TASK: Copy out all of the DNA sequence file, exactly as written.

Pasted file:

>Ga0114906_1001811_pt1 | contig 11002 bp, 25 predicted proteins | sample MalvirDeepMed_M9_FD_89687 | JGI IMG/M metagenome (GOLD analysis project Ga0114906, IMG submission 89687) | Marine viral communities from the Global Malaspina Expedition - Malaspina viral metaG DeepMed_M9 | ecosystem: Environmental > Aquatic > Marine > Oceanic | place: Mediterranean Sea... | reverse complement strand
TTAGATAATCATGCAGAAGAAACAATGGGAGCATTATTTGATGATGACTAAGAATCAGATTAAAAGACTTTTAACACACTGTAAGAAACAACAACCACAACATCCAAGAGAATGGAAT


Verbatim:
>Ga0114906_1001811_pt1 | contig 11002 bp, 25 predicted proteins | sample MalvirDeepMed_M9_FD_89687 | JGI IMG/M metagenome (GOLD analysis project Ga0114906, IMG submission 89687) | Marine viral communities from the Global Malaspina Expedition - Malaspina viral metaG DeepMed_M9 | ecosystem: Environmental > Aquatic > Marine > Oceanic | place: Mediterranean Sea... | reverse complement strand
TTAGATAATCATGCAGAAGAAACAATGGGAGCATTATTTGATGATGACTAAGAATCAGATTAAAAGACTTTTAACACACTGTAAGAAACAACAACCACAACATCCAAGAGAATGGAAT